Could HS2 trains continue to Wales?

North Wales business group Growth Track 360 has recently renewed its calls for electrification of the North Wales Main Line to accommodate HS2 trains. The group is pushing for electrification of the North Wales Main Line to Crewe and Warrington, which would allow HS2 trains to run directly from London and Birmingham to Chester and beyond. It has also commissioned a series of conceptual artworks to help the public visualise the proposed improvements.

Produced by Nataliia Marchuk, a Ukrainian Fine Arts undergraduate at the University of Chester, the first shows an HS2 train passing Conwy Castle on an electrified North Wales Main Line (below).

Technical challenges to electrification are understood to include the Britannia Bridge across the Menai Strait between the island of Anglesey and the mainland of Wales (due to utilities which share the track bed); listed Victorian tunnels; and re-signalling west of Llandudno Junction.  Some level crossing and platform works would also be required. The full cost of the project was estimated at GBP750M several years ago, and industry insiders have recommended discontinuous electrification as a possible solution to some of these challenges. This involves leaving gaps in the overhead line equipment where non-compliant structures exist, and using on-board energy storage systems to power trains across these gaps.

When the HS2 Crewe to Manchester Bill was introduced to Parliament, Growth Track 360 said that “were electrification of the Chester and North Wales Main Line to coincide with completion of HS2 to Crewe, it would be possible to introduce direct, electric, high-speed services over this route at the same time”. The group added: “Simultaneous electrification between Chester and Warrington would transform connectivity with Manchester and its airport given the government’s declared plans to restore the low-level platforms at Warrington Bank Quay station as part of the Northern Powerhouse Rail proposals.” Independent rail consultant William Barter said that as long as the electrification proves possible, in terms of train services the plan is feasible.

“The plan at the moment has two Liverpool trains per hour, one of which drops a portion to Lancaster and Crewe,” he explained. “You could devise a scheme where the other one dropped a portion to go on to Chester and North Wales. So it’s feasible with electrification – whether it’s justifiable or not, I don’t know.” North Wales Main Line improvements have already been mooted in Sir Peter Hendy’s Union Connectivity Review, which recommended a multimodal review of the North Wales transport corridor and development of a package of improvements focused on the North Wales Main Line, the A55, the M53, M56, and onward travel to and from the island of Ireland.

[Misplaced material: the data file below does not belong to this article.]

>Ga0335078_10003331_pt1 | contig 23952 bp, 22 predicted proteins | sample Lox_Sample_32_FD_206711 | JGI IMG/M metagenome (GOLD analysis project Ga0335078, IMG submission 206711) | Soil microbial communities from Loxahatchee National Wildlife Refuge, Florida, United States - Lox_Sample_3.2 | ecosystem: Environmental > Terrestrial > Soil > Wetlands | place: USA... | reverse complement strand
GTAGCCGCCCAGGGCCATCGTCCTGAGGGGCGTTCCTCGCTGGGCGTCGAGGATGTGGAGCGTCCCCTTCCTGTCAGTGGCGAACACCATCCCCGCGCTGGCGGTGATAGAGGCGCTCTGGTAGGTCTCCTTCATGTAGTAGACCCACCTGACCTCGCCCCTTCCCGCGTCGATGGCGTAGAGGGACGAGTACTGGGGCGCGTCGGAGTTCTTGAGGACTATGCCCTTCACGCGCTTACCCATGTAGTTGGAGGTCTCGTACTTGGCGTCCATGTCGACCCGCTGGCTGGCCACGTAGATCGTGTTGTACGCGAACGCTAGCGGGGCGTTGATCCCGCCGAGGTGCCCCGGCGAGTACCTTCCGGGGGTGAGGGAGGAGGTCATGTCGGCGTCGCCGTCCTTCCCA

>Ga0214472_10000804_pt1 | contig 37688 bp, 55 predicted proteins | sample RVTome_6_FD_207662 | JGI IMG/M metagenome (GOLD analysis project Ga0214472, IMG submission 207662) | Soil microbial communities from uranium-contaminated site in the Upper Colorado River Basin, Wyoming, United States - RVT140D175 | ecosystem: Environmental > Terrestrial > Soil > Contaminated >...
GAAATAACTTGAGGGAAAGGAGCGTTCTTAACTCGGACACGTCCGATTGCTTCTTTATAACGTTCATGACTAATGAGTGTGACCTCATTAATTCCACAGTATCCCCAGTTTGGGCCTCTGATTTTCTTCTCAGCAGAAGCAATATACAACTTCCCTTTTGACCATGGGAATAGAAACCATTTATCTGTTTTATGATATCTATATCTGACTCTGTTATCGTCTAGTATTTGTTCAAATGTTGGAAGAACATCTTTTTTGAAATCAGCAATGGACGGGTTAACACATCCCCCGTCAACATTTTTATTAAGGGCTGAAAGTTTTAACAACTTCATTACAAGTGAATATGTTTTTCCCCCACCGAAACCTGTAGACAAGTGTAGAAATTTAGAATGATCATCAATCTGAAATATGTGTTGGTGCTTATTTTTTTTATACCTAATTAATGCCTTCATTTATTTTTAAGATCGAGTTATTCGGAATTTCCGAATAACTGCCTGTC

Suggested improvements for the North Wales Main Line included better connectivity with HS2 and electrification, which would also bring carbon reduction benefits. The Union Connectivity Review also notes that several different infrastructure schemes are already in development on the North Wales corridor. To date, these have been developed independently from each other, and the review suggests that a more multi-modal approach would help decide the best way to address the strategic needs of the corridor.

Similarly, Barter added that his “slight worry” with running HS2 trains to Wales would be the impact on the planned remaining conventional service between Chester, North Wales and Euston via Crewe, Rugby and Milton Keynes. “If an HS2 service took off so much traffic that that train became unviable that means stations like Watford, Milton Keynes and Rugby would lose their fast plug in to Crewe and all the other connections there so commercially there’s quite a lot to think through,” he said. “But as long as you can electrify it’s technically possible and you can envisage train service plans that actually did it.”

Railway engineer and writer Gareth Dennis also feels the proposal is feasible. “There are always challenges, but now that we have voltage-controlled clearance solutions – for example, surge arrestors as used at Cardiff Intersection Bridge – then I don’t think anything along that line is a showstopper. “If you then fully electrify that line, you’d just need to ensure signalling worked with the new trains and that anywhere the trains intended to stop had long enough platforms.

Both Bangor and Holyhead have long enough platforms for a 200m train.” Growth Track 360 chair and Cheshire West & Chester Council leader councillor Louise Gittins said that following the local elections and with new railway legislation to be launched by the UK government in the Queen’s Speech, “now is the time” to bring forward the investment programme needed to support the cross-border region. Growth Track 360 business representative and North Wales Mersey Dee Business Council chief executive Ashley Rogers added: “As we strive for a sustainable, net zero carbon future along with economic recovery from the pandemic, it is critical for the UK government to release the funds necessary to accelerate the long overdue investment programme for our region’s rail infrastructure network.”

Transport for Wales and Growth Track 360 have already been developing plans for a multi modal North Wales Metro and improvements to the North Wales Main Line, including line speed and capacity improvements as well as upgrades between Wrexham, Bidston and Liverpool, enhancements to Chester station and a Crewe hub interface to maximise the benefits of HS2.

Other key objectives for Growth Track 360 are the transformation of the Wrexham-Bidston line to permit direct running of metro frequency trains from Wales into Liverpool city centre, along with a new station at Deeside Industrial Park; and modernisation of Chester station as the gateway for tourism and commerce to Cheshire and North Wales.

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